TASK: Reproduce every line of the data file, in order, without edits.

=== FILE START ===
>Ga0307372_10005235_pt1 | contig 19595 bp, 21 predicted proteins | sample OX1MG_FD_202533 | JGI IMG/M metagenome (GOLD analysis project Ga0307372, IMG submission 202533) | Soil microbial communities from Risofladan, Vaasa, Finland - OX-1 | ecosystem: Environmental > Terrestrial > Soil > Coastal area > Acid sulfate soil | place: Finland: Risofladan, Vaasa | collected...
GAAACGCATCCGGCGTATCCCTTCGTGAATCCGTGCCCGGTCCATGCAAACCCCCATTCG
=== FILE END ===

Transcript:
>Ga0307372_10005235_pt1 | contig 19595 bp, 21 predicted proteins | sample OX1MG_FD_202533 | JGI IMG/M metagenome (GOLD analysis project Ga0307372, IMG submission 202533) | Soil microbial communities from Risofladan, Vaasa, Finland - OX-1 | ecosystem: Environmental > Terrestrial > Soil > Coastal area > Acid sulfate soil | place: Finland: Risofladan, Vaasa | collected...
GAAACGCATCCGGCGTATCCCTTCGTGAATCCGTGCCCGGTCCATGCAAACCCCCATTCG